Can a Nigerian Scam, Scam a Nigerian?

The short answer is yes, of course, although with the 419 scam it seems that the main targets are now abroad, but I’m sure there are those in Nigeria that have fallen into this trap especially in the early days.

I thought the 419 scam was well known both in Nigeria and abroad but apparently there are still gullible and greedy people unaware of this deception. Current trends in the scam were mentioned on Blogistan and SAFspace so there is no need to rehash it here.

I received my very first scam letter in my email spam just this past September. I was amused that the writer claimed to be affiliated with some prominent and wealthy Nigerian family and then proceeded to outline the scam of how their were funds locked and how much money I should contribute to help unlock the funds and for this I would be generously rewarded with a dent in my bank statement.

I did not respond to it and amazingly about a week later I received another letter similar to the previous one but with the names changed and to my surprise they included the salaam in their salutations, now my interlocutor was Muslim, fascinating. And over the next month, I received my third and final 419 email again with a different name and offering of the salaams.

When I discuss this issue amongst Nigerians, many of them while empathizing with the innocent and gullible that have been duped have little sympathy for those that read the letter and greed overtook them and in their desire to make a quick buck off money that more than likely was gained illicitly actively wanted to participate in this scam.

The 419 scam may not able to dupe as many Nigerians anymore but they are still other scams which are more commonplace.

About a decade ago, a woman called my mother’s bank several times claiming to be her and attempted ultimately unsuccessfully to close her accounts and have the money deposited in some account in Nigeria. This occurred after my mother returned to Nigeria for the funeral of her father. Her bag containing her passports both American and Nigerian, pocketbook, and other important documents was stolen.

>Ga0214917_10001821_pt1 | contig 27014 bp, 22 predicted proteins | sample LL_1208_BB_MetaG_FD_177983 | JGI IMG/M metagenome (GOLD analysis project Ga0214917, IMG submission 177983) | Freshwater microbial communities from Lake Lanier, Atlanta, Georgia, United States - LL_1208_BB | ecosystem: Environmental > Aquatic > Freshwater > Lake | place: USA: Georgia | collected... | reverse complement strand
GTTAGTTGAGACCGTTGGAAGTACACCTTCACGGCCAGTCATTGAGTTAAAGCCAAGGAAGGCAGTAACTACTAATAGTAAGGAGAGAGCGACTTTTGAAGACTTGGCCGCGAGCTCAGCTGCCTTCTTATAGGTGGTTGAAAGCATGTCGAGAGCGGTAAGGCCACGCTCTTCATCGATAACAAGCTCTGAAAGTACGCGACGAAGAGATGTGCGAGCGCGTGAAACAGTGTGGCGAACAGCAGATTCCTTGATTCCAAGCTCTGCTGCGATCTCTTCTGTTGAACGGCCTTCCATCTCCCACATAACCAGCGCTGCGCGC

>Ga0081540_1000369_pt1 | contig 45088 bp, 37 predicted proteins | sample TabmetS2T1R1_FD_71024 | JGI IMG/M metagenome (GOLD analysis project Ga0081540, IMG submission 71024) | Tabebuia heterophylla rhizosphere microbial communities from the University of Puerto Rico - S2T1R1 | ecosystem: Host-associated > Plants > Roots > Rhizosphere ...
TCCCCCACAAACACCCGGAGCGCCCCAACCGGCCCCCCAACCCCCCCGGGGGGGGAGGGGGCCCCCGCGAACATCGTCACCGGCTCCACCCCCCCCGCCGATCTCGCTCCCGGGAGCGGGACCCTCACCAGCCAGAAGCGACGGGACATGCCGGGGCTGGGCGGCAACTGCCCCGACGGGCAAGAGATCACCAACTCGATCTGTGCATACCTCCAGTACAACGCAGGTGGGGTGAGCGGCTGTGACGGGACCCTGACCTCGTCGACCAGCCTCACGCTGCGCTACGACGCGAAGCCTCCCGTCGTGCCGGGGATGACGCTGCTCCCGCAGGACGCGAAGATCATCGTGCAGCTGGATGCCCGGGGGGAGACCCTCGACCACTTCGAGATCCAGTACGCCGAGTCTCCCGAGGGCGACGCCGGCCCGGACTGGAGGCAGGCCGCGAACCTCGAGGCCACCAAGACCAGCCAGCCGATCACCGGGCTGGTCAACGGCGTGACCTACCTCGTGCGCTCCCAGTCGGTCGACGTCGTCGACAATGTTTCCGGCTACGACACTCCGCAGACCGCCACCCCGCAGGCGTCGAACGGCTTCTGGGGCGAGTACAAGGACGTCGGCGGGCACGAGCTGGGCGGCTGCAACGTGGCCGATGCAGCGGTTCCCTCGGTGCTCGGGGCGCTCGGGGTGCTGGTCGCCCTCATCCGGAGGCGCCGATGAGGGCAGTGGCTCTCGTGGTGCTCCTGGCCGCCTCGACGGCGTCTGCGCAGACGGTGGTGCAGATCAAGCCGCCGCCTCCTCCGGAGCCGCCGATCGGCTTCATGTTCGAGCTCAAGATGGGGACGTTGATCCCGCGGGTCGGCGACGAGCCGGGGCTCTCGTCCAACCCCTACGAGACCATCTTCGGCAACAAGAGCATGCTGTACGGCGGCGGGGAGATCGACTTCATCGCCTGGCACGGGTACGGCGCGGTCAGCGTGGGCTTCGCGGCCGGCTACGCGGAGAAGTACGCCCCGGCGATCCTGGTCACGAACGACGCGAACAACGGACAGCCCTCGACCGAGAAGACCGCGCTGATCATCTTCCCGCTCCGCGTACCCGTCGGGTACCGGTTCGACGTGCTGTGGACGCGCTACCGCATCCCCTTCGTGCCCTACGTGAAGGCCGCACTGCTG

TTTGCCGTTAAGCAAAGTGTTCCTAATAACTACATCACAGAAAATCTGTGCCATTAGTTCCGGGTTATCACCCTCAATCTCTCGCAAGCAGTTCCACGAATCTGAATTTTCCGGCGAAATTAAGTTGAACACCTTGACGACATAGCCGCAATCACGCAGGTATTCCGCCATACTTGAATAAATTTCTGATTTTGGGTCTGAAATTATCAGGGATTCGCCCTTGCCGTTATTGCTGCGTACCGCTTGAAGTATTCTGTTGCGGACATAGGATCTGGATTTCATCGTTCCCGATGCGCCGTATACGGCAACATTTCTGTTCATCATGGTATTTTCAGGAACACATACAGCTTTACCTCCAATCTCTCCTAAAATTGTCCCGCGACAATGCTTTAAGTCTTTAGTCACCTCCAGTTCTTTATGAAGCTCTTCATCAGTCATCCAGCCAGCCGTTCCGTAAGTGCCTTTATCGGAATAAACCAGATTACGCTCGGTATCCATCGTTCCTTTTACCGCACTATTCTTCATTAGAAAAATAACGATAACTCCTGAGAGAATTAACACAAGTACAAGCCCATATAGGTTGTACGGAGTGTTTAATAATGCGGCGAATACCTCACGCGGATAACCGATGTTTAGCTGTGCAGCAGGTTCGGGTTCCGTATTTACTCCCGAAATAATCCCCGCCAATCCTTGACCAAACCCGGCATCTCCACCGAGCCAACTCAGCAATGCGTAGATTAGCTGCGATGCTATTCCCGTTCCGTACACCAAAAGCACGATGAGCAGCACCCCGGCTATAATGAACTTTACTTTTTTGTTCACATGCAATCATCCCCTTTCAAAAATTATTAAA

To add insult to injury when she returned to New York, Customs officials strip-searched her and detained her for 5 or 6 hours while they searched her bags and questioned her apparently they thought she was trying to smuggle something back into the States. When they found nothing, they let her go and my mother vowed she would never settle again in Nigeria although I think her stance has softened with time and with the death of her mother this past year.

Another Nigerian friend was working as a telephone sales rep for a large internet company and when potential customers asked her where she was from due to her accent, if she said Nigeria, some customers would ask to speak to another rep or just hang up so she began saying England since many people cannot seem to tell the difference between the two accents.

When my family returned to Nigeria this year to bury my grandmother, there were the normal airport hassles and rental car schemes. On the way to the family home, my sister and aunt rented two cars, my sister insisted on having a nice newer one with AC and my aunt got a jalopy. All of the money was paid upfront and sure enough less than a third of the way into a 5 hour journey, the nice car broke down and everyone had to squeeze into the jalopy and there are no refunds.

At the airport when leaving Nigeria, for us with dual-citizenship we show the blue American passports and the people seem to take pity on us, thinking we are not familiar with or used to the expected give and take in order to have our bags cleared and loaded onto the plane.

But for my aunts and uncles with only the green Nigerian passport, they are expected to offer up something to the workers before their bags are cleared. It’s not necessarily just money, they want anything perfume or packs of chewing gum will also do otherwise they will delay you with some excuse about your bags being too heavy or some newly invented surcharge.

Back in the days of military rule, my father was offered a position in the government but declined on principle because he is not corrupt, disdains financial mismanagement, is politically outspoken, and military dictatorships are often unstable so one day you could be an important figure and the next you find yourself on the wrong end of the firing squad.

One family in our community in upstate NY that was not particularly well off had a brother promoted to a high rank in the military in Nigeria and the next thing we know the moving truck is in front of their house and they moved to New York City. We ran into them a few years ago at a wedding and they seem to be living rather comfortably.

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Author: Ify Okoye

Muslim woman, RN, & rebel with a cause.

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